Besides, some of the houses situated in the Ispanakçi Viranesi were apparently functioning almost exclusively as a sort of home for the newcomers from Arapkir. In the house at 3 Ispanakçı Viranesi, for instance, lived no less than 15 people in 1885, among which were a few single males but also some small nuclear households. These people had all been born in or around Arapkir. Some of them had moved in this house upon their arrival to the mahalle, and then moved out within a short period of time, which induces us to conclude that this house must have functioned as a sort of transiting
premise, a temporary welcoming area for the poorest or most destitute of the Arapkirlis who came to Kasap ƒlyas. Other houses in the same area were also being rented to the Arapkirlis alone.
A patent example is provided by the houses in Ispanakçı Viranesi that belonged to one Yeœilin Mehmet Efendi.38 This person did not reside in the neighborhood, as he does not appear in the 1885 census documents, but, according to the muhtar’s property lists, he owned no less than ten houses, large and small, all of them situated within the Ispanakçı Viranesi. In these ten houses lived, at the time of the census, no less than 45 people, all of them Arapkirlis. One third of the migrants from Arapkir living in the Virane were therefore paying rent to Yeœilin Mehmed Efendi, the absentee landlord who made a living by renting out his run-down houses to the poor and needy migrants.39
The Arapkirli community living in the Ispanakçı Viranesi showed, not surprisingly, a very high degree of regional endogamy. Eighty-five percent (40 out of 47) of the Arapkir-born male household heads living in the Virane were married to women also born in Arapkir. This rate of endogamy was only fifty
nine percent for the province-born household heads of the mahalle in general.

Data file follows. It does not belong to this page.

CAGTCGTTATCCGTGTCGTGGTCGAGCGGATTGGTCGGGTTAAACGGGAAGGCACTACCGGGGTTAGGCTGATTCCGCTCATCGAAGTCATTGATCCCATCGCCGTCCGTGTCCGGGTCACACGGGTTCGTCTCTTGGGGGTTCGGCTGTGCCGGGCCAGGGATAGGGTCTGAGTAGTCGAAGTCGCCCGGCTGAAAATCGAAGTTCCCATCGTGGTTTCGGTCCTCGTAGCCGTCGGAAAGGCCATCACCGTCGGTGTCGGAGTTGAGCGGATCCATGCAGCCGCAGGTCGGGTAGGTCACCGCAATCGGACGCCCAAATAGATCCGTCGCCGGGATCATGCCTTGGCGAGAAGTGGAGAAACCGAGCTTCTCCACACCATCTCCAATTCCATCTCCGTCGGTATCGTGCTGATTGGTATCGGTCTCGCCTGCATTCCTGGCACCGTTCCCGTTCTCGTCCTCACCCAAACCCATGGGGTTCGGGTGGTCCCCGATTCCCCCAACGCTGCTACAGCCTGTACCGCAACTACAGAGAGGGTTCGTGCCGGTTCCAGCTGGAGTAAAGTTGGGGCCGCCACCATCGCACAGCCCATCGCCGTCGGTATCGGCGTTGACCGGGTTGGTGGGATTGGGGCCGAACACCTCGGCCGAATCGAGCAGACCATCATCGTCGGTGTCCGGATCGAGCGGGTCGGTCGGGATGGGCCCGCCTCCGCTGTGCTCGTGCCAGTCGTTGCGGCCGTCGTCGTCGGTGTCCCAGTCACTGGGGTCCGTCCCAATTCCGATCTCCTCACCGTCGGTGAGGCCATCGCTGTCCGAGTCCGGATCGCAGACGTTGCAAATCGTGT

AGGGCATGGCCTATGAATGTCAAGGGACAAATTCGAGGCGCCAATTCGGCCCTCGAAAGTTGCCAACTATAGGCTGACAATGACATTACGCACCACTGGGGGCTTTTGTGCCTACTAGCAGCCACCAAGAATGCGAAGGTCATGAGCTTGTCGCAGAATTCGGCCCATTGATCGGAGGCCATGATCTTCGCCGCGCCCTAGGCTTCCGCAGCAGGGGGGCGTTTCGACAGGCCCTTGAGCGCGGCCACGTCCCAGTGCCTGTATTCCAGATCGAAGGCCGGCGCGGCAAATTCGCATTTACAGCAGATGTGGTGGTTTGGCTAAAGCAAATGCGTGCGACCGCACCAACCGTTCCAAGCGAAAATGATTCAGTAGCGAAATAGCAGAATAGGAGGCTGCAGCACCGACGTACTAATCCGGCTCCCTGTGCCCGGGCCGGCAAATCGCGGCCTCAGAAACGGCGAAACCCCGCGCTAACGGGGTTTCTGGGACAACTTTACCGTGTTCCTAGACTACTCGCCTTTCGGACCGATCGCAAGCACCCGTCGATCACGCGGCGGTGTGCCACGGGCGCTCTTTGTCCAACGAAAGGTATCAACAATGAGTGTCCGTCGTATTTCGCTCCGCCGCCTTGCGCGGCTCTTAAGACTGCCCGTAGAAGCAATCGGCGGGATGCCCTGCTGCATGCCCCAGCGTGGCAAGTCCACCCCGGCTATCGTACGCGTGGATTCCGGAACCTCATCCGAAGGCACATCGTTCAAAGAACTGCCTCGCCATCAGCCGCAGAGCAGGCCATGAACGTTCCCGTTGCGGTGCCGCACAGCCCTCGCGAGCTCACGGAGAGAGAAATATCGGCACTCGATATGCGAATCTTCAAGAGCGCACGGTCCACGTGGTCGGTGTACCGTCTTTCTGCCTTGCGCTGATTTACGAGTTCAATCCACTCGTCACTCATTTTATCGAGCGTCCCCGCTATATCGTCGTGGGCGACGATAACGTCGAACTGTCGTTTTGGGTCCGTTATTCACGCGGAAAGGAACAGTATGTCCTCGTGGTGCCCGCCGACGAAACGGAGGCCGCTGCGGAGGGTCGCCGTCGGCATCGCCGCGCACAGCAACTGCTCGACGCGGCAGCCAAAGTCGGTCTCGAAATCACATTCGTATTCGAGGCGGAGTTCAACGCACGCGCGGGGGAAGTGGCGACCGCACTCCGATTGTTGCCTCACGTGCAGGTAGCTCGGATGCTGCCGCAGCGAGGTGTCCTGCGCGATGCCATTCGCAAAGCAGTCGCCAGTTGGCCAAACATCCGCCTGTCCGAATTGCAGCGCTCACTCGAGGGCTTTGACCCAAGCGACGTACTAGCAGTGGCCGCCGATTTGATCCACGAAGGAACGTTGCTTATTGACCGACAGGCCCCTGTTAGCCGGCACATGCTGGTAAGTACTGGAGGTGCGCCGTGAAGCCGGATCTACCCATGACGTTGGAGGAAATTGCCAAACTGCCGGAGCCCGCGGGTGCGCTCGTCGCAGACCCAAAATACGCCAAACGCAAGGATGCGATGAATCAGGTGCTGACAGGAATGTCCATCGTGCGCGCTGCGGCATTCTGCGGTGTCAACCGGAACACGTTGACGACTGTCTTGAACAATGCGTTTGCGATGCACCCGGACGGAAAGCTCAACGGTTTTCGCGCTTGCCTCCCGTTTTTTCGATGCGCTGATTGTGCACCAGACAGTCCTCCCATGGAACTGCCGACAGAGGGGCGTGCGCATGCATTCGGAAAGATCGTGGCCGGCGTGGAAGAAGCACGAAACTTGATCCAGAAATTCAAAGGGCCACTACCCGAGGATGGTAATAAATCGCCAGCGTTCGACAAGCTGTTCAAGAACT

It is certainly the presence of so many migrant Arapkirlis that gave Ispanakçı Viranesi its poor and highly provincial character within the mahalle.
61.4 percent of the inhabitants of the Virane had indeed been born in the provinces of the empire, as opposed to only 49 percent for the population of Kasap ƒlyas as a whole, as well as more than 80 percent of its household heads (63.8 percent for the whole of Kasap ƒlyas). The Istanbul born were a small minority in the Virane, and most of these were children of the Arapkirlis anyway, second-generation Arapkirlis themselves. Another of our elderly informants from Kasap ƒlyas gave us a colorful description of what the Ispanakçı Viranesi and its migrant settlers must have meant for the mahalle toward the end of the nineteenth century:
…They were all poor people…they sold vegetables, worked as street-porters here and there, or carried sand and gravel on their backs from the wharf…not only single young men, but also whole families were living in the Ispanakçı Viranesi, whole families that had been there for more than ten or twenty years…the houses in the Virane were all small, single storey and run down…people had come there from places in the East such as Malatya, Arapkir….”40